Ummm, it gets me to work. I used to think, where would I be if I did not wear a saree one day. And I realised even if I did not wear a saree, I would still be me. So a saree was just a piece of clothing. But I think I am very comfortable in a saree. And in a saree, I feel most like me.
We know what you are thinking. If saree is just workwear, how did @SareesAndStories come about? We asked her that too.
The Instagram page has its roots in my blog which has now been archived. We had just moved back to Kuala Lumpur and I started working in broadcast production again. All of my life I have written - written ghost articles, PR articles, technical documents, speeches, ghostwritten articles for politicians, speeches for politicians. But I have always written non-fiction, very serious, dry, technical stuff. But creative fiction, writing a story, is something I have always wanted to do. My friends would always tell me “You are such a good writer, why not start writing stories?” It's one thing to write up an article about why the price of bananas has increased in Malaysia because of a flood in Indonesia versus writing a story about a spider that lives in a Banana plantation in Africa, for example. It’s two different mindsets. So I thought the first thing I need to do is build discipline. Why? Only because I am, for all intents and purposes, the laziest person you have ever met. I was never consistent with writing. So a friend of mine suggested I start a blog and post once a month. “What shall I write about? I asked her. She looked at me and said, “You wear sarees every day, why don't you write about sarees?”.
I did not have a lot of saree knowledge at that point. It was very experiential. So, I wrote my first blog post about why I wear a saree every day. And then followed one blog post a month for 12 months.
A year later, at work, I had hired a fresh batch of producers and directors for my talk show, they were all under the age of 30, all Malaysians. The first thing my team told me was ”Oh! you wear sarees every day, are you on Instagram?” And I was like “insta whaat”. They took my phone from me, opened up Instagram and asked me what I wanted to call my account. I told them my blog was called “Sarees and Stories” and they named my handle @SareesandStories and they set my account up. After that, they asked me to “stand there, look there, put your hand here, don't smile” and took the first picture.
My first caption was “#sareeoftheday seafoam green Bengal tant”
How do you deal with negative comments on Instagram?
My retort/reply very often depends on the kind of day I have had. Most of the time when I see a nasty comment and if I feel it is directed at me, I will choose to either do something about it or not. At this point, 80% of the time, I don't react. But if it is directed at someone else in the photo with me, I do not keep quiet, I engage.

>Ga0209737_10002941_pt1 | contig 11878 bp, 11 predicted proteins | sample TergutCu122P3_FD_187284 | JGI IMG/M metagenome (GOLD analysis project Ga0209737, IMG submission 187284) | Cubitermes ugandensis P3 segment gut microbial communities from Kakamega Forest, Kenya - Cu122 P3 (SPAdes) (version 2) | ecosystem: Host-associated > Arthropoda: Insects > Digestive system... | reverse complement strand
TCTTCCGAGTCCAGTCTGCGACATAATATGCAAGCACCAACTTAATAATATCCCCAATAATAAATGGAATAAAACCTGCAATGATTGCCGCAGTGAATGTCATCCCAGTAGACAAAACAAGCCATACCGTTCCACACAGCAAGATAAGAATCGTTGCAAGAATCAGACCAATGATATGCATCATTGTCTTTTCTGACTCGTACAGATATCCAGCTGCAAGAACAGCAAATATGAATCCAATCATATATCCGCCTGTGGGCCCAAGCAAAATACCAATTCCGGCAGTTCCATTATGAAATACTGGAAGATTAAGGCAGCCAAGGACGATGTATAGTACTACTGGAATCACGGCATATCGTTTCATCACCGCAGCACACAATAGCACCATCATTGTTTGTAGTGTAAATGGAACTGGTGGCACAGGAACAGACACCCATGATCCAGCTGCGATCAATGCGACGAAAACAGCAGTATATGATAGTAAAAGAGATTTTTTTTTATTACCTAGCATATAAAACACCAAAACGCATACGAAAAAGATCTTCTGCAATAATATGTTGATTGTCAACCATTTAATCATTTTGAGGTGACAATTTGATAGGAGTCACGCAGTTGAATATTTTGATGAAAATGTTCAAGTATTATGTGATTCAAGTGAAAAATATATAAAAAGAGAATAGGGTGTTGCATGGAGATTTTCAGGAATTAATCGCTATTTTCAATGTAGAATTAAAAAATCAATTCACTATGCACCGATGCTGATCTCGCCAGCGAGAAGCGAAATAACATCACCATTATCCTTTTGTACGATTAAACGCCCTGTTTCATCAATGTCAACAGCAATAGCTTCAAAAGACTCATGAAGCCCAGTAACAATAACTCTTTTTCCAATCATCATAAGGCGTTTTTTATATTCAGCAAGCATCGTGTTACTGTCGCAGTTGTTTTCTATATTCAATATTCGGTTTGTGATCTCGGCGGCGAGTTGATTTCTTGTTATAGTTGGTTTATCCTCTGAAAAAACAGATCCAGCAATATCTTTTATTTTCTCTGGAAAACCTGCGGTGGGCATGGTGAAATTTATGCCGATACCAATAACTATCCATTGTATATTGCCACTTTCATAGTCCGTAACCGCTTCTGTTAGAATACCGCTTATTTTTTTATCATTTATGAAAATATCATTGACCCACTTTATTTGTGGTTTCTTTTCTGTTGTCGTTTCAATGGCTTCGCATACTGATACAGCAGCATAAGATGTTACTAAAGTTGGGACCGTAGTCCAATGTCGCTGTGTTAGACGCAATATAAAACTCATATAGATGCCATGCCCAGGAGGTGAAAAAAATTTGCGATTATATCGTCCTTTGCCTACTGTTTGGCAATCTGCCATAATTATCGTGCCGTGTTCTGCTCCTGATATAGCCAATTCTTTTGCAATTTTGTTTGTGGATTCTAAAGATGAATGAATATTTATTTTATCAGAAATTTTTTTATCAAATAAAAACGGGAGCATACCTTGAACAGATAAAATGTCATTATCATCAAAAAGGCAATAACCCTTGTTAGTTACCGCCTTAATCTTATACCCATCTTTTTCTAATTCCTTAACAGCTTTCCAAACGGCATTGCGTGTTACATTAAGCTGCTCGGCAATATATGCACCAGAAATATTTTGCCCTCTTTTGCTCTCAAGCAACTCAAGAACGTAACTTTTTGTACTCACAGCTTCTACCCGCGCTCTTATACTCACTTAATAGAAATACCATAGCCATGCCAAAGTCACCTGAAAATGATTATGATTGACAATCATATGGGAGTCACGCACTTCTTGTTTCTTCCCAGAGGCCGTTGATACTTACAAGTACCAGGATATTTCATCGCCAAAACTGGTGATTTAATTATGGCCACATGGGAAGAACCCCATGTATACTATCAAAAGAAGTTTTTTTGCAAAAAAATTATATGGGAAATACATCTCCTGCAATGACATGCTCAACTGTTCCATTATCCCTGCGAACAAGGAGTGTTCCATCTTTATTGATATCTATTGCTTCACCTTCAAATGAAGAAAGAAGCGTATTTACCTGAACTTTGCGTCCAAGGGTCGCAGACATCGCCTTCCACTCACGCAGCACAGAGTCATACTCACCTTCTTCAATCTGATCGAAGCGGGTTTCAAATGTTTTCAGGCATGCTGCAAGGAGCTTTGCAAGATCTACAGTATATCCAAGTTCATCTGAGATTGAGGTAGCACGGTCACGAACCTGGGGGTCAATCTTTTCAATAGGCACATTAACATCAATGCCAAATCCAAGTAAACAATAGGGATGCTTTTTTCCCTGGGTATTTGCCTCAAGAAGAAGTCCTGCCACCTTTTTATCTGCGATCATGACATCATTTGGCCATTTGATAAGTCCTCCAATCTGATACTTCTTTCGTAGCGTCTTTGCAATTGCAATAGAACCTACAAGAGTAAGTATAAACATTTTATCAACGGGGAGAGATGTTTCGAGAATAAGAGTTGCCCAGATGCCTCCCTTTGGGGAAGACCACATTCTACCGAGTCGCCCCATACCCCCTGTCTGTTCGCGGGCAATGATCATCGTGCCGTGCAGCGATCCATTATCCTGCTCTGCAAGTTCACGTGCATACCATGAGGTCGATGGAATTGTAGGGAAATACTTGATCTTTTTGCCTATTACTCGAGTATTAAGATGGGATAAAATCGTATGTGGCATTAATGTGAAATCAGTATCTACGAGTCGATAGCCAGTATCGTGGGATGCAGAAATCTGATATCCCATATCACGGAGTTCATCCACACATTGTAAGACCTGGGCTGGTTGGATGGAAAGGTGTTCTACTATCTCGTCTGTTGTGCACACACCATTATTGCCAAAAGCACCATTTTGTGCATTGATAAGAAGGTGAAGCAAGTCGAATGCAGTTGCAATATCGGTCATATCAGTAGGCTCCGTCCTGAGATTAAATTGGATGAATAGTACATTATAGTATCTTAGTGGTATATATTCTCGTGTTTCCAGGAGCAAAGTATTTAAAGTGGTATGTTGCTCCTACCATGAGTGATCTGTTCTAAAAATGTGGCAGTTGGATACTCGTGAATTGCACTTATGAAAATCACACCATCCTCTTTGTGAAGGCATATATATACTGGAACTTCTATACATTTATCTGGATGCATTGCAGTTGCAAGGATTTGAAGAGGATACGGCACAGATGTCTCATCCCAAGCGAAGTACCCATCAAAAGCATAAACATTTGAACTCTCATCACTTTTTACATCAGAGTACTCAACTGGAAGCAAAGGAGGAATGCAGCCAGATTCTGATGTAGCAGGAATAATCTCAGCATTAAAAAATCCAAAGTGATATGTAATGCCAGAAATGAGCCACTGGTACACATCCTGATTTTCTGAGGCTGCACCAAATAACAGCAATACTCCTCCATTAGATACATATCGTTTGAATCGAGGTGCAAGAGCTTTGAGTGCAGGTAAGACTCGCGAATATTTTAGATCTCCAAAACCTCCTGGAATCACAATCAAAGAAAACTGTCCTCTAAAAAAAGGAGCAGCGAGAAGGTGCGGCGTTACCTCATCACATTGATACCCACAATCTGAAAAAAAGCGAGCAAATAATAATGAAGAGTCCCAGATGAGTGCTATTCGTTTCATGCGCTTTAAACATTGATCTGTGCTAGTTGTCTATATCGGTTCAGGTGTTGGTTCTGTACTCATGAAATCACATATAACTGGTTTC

You have absolutely no right to pick on people you do not know. You may feel you may know me because of Instagram. So comment what you want about me, I will give you that leeway, but u can NOT talk about anyone else from my circle.
Also, I find that people immediately tell off people who are bullies. I think so many of them see sarees and stories as a safe place where they can be themselves and express themselves. If they find judgement, they feel brave to speak up against it.
What is your first memory of a saree? When did you wear your first saree?
My earliest memory is of a look at the world outside through a saree. I remember the pink paisley shapes. It is a very distinct memory but somehow I don't remember very clearly. The story has been told to me so many times that maybe I have formed a mental image of it. But it’s more like a memory. The first saree I wore was definitely one of amma’s. We had visitors over and I was about 7-8 years old. It was a georgette saree and I was just playing around and I wore that saree.
My grandmother had an exquisite collection of some gorgeous Kanjivarams. One of her sarees is a squid ink colour Kanjivaram. It looks like a black but if you hold it to the light, it's a deep purple. It had one line of zari at the bottom and no border. It was one of my favourites of hers. Over the years I have realised that I don't need to hold on to 70 of my grandmother's sarees in honour of her. It is ok if I hold on to only one. One is enough. And if that one goes, that is also ok. I cannot have her memory torn to bits if a fabric withers. Its lived a good life, it has been photographed and documented and has great memories. That is important to me.
Simplifying her love for sarees, here is what Sumitra has to say
I am most comfortable in a saree. It is the most practical piece of clothing to wear, according to me. I wear a saree to work every day. I am very good at my work and I am not ashamed to admit it. And I think the saree is an extension of who I am. It does not define who I am or where I am from. But I love sarees!
New Age Love right?